Bridge HR articles
18 Oct Government consultation on removal of employee post termination restrictions
During 2020, the BEIS opened a consultation on the proposed reform of post-termination non-compete clauses in employment contracts or, as we call them, restrictive covenants. That consultation closed earlier this year and now proposes a number of possible changes, highlighted below:
What are restrictive covenants?
These are terms that require very careful drafting in order to stand the best chance of being enforceable.
At present, where they are applied specifically to an individual employee’s role; where that employee has had access to commercially sensitive and competitive information; and where they seek to protect the legitimate business interests of the employer (for example, things like their customers or suppliers and their key staff) then they can often be enforced in court, preventing the employee from harming the business when they leave their employment.
Depending on things like:
- how serious the threat is;
- how senior the employee was; and
- how competitive the industry is
- …. then restrictive covenants can apply for up to 12 months in employment terms.
So, in summary, restrictive covenants are often used to prohibit the competing employee from:
- dealing with customers and soliciting work, in competition with you, from your customers;
- poaching your key staff; and
- in some cases, competing with you for a period of time, in an area or generally in your sector, in instances where it is very competitive and the risks of loss are high.
What changes are the government proposing?
The government are now increasingly concerned about the use of these restrictive covenants on an individual’s rights to work and earn a living and are particularly concerned that these types of restrictions may fetter a more dynamic economy from growing and developing.
With that in mind, the government are now proposing: -
- Making post-termination non-compete clauses in employment contracts enforceable only where the employer provides some compensation for the duration of the clause;
- Banning them all together;
- Greater transparency with post-termination restrictions perhaps being issued separately; and/or
- Imposing a limit on their length.
How can you protect your business interests?
We should also add here that, whatever we are left with to protect hard earned business assets, connections and staff, employers (through careful legal drafting) may also use other means to protect against employees going to a competitor or competing, for example:
- longer notice periods and garden leave clauses where employees can be bound by implied legal obligations not to compete in any way;
- confidentiality provisions and IP provisions protecting all information in law with complimentary IT security and tracking systems;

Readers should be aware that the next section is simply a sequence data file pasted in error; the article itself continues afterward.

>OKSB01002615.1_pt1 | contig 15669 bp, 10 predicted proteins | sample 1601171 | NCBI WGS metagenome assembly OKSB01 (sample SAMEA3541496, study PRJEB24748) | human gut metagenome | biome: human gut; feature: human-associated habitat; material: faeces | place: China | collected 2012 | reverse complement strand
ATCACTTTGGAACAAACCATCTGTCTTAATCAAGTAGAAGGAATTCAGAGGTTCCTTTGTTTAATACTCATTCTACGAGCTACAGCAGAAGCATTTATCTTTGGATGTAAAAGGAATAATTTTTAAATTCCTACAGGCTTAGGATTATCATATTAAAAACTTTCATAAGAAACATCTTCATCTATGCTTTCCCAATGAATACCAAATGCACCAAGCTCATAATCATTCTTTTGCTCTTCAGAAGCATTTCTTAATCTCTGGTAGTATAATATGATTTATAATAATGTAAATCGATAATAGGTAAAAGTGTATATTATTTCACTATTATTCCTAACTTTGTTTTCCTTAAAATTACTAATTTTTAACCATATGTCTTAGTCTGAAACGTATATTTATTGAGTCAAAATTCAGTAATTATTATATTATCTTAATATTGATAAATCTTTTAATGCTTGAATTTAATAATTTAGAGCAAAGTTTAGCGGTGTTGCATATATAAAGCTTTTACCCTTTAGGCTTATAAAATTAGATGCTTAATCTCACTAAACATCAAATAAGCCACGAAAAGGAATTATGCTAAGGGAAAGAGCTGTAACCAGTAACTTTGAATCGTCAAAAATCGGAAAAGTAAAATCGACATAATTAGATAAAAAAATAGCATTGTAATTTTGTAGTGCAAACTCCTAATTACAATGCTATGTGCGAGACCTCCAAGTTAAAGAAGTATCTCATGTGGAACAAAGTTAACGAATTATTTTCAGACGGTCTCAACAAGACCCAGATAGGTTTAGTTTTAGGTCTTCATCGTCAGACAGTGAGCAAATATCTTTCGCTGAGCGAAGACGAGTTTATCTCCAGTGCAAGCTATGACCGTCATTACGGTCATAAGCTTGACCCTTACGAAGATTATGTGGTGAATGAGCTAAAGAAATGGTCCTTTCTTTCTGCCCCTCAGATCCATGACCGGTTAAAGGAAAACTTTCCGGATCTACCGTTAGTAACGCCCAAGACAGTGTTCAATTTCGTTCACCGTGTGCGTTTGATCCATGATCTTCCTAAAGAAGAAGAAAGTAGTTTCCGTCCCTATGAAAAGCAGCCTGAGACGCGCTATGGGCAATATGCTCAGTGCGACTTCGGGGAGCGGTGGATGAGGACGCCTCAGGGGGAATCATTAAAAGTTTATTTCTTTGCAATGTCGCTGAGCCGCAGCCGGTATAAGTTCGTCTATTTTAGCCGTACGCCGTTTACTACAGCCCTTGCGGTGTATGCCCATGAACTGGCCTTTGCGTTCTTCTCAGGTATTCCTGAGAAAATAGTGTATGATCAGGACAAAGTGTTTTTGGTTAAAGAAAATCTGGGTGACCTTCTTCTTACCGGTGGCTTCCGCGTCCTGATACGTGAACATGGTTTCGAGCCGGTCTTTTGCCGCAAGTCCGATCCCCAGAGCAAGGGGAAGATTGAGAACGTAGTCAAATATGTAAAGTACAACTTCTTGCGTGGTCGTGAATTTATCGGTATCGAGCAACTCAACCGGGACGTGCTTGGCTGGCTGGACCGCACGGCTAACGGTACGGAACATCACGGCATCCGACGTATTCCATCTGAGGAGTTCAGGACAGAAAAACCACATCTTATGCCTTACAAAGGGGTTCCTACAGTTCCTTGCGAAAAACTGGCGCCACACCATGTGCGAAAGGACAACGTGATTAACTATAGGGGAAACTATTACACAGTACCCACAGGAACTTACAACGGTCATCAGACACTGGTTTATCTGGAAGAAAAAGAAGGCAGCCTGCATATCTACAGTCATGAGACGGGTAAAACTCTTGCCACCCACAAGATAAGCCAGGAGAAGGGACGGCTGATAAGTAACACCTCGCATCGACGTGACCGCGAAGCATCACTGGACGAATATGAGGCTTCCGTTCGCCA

- non-solicitation of customers and non-dealing with customers provisions – these are very effective with non-competes; and
- it may also be the case that employers can rely on our careful drafting of rights to use the withdrawal of benefits like share options or long-term incentive bonuses where the employee leaves and goes to a competitor.
We are still awaiting a final position on this but, when we have it, we’ll include it and what to do about it in our further Monthly Insights emails and we’ll be in touch with clients specifically on what will need to change in your terms of employment - the government have continued to push this and so we anticipate some change on it soon.
Posted by Lee Stephens
Lee Stephens heads up the team with the help of his co-Directors, Lee has practiced as a specialist employment Solicitor for almost 20 years now, formerly as a Partner with a leading UK law firm Lee Stephens advises SME’s to PLCs and he has a wealth of experience in successfully helping businesses with all aspects of employment law from the day to day to complex reorganizations, TUPE, senior executive removals and disputes through to Tribunal too. KEY AREAS OF WORK Lee has significant experience on:- Post termination and confidentiality breaches and injunctive relief work TUPE transfers and consultations; Senior executive disputes and removals Re-organizations and restructures in various sectors from healthcare, manufacturing to independent schools Agency and self-employed contracts and related claims Employment Tribunal defence and claims Lee has spoken on invitation on various aspects of employment law for various groups across the UK. Using his knowledge and experience Lee solves problems for clients and provides excellent service too. Lee also undertakes his own advocacy and delivers management training workshops and he has particular experience working with clients within the Private School, Veterinary, Care, Recruitment and Production, Logistics & Manufacturing sectors.